• I think we often fail to recognize that this is a new medium. Even describing them as "ebooks" implies that they are in some way beholden to the environment of print publishing. Maybe it's time to invent a new term. Books have a role. Digital has a role. The failure has come in conflating the two, creating a situation where neither produces the outcomes we want them to. Portability and cost aside, digital books in their current form, provide an often suboptimal experience for the users and waste the potential of the medium. Incompatible file formats and walled gardens work against the promise of the open web and totally miss the potential of the networked world. The thing that will kill this off is the gradual emergence of free, quality information, just waiting to indexed in a meaningful way. - tom.haymes tom.haymes Oct 19, 2015 - DaveP DaveP Oct 24, 2015

(3) What do you see as the potential impact of this technology on higher education?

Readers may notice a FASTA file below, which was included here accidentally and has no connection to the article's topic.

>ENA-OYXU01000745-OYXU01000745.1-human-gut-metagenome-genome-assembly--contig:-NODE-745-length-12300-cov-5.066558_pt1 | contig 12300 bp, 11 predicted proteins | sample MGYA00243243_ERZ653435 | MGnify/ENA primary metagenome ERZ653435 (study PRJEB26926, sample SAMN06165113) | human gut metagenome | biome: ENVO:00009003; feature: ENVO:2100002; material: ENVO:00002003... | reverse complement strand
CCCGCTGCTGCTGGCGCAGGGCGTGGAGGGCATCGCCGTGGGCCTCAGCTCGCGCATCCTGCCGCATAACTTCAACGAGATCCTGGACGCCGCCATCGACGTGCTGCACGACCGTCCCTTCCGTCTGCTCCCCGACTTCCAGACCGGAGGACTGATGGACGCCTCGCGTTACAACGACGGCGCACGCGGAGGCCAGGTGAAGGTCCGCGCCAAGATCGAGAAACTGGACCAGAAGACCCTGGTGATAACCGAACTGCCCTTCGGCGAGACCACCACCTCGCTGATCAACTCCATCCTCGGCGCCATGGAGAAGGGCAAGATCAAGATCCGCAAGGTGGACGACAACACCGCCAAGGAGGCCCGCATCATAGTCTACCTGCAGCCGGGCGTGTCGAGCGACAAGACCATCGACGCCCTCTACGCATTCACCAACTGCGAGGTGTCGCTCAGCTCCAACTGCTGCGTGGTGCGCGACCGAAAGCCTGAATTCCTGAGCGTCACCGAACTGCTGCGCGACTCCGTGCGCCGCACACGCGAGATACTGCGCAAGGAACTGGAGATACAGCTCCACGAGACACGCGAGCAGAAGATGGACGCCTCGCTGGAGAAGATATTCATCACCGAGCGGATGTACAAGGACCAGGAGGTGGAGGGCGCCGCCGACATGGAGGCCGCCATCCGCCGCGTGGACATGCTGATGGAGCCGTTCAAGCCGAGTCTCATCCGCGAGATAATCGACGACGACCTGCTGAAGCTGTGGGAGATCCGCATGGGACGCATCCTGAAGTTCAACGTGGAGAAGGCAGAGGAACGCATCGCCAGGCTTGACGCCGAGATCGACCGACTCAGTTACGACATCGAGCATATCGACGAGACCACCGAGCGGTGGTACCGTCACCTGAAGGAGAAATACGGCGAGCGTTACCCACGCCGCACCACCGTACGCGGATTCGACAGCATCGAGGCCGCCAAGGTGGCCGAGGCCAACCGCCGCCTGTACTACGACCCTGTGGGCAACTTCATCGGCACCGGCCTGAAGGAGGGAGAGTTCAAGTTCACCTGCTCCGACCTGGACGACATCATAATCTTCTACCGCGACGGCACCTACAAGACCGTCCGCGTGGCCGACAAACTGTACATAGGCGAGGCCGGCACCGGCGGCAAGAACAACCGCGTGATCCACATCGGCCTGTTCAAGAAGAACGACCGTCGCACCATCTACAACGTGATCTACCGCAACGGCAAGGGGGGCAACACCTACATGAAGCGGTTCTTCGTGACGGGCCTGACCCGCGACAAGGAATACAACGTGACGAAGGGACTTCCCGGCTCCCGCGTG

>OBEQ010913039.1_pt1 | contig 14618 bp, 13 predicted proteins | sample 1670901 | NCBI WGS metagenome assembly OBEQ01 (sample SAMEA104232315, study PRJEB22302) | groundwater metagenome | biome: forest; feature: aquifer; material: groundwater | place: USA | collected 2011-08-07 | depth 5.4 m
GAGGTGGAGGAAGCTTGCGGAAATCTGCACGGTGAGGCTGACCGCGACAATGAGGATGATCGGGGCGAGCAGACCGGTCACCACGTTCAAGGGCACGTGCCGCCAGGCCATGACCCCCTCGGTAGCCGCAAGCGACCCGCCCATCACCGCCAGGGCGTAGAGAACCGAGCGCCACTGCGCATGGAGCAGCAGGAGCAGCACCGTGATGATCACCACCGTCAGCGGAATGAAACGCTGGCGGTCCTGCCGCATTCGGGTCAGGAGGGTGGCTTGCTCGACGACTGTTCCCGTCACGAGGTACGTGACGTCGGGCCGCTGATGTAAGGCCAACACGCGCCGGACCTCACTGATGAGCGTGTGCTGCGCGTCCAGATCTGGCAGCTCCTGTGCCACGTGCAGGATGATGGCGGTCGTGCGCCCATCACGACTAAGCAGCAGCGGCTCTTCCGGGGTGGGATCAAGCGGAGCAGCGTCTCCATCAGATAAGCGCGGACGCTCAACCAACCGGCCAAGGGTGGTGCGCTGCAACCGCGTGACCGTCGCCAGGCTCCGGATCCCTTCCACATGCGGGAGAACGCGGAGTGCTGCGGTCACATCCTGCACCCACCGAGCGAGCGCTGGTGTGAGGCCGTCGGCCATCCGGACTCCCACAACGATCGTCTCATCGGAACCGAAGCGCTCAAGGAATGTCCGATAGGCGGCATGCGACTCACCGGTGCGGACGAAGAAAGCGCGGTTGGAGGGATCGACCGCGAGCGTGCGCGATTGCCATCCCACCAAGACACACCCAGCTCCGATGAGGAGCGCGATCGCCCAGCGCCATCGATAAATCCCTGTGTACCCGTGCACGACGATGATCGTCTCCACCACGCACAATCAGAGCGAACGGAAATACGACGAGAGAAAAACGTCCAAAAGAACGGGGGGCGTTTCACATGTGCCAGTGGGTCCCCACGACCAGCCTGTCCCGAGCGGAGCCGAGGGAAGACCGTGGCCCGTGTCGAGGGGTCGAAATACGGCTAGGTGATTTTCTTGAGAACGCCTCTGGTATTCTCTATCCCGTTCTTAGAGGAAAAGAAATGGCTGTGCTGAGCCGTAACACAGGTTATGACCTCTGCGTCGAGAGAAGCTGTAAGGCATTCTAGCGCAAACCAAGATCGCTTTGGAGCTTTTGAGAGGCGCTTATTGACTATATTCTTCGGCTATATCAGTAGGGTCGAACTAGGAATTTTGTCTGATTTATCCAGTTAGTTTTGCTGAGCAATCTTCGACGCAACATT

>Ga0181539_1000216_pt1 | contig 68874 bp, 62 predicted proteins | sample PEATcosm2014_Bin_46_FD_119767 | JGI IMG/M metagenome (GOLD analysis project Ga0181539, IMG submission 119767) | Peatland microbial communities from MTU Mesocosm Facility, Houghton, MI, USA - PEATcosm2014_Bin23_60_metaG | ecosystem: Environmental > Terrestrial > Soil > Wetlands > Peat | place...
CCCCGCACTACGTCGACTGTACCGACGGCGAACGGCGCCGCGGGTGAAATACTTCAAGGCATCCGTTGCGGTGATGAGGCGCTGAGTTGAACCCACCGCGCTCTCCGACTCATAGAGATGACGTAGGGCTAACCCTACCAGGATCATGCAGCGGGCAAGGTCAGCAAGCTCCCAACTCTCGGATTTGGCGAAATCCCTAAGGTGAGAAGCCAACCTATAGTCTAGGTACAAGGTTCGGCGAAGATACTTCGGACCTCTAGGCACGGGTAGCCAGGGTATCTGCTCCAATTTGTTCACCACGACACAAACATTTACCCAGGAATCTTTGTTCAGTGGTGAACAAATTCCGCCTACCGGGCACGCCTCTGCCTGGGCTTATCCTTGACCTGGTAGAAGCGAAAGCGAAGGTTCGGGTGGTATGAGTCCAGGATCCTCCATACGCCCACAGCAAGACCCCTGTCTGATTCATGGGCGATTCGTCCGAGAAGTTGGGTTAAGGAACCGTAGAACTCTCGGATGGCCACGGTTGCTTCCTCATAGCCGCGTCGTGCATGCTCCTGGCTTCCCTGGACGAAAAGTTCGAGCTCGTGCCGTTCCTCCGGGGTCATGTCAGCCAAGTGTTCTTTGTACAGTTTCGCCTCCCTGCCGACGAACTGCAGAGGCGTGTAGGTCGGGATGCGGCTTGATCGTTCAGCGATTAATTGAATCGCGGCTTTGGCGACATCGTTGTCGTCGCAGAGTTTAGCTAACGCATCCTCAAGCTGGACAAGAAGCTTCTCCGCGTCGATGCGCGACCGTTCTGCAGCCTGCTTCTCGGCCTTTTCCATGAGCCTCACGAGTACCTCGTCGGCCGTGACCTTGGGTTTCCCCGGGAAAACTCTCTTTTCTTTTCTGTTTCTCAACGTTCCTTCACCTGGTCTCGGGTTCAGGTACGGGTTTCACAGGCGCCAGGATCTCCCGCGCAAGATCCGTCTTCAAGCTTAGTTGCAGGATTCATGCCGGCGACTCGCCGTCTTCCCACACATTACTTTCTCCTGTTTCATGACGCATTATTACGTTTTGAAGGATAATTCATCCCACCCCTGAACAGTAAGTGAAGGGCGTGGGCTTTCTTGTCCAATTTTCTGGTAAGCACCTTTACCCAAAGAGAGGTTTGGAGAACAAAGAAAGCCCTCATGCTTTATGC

• greater affordability and improved availability of / access to content - helga helga Oct 6, 2015
  • Getting faculty to reshape what they are doing may be the only way to drive change in this area as this is not an open market. Students are forced to read (or not) the content required by their instructors and those instructors are programmed to keep up the old relationship between their course and what the publishers produce. Pressures to change instruction will in turn create pressures on this relationship and that, in turn, will create an environment more conducive to disruption. - tom.haymes tom.haymes Oct 19, 2015 - DaveP DaveP Oct 24, 2015

(4) Do you have or know of a project working in this area?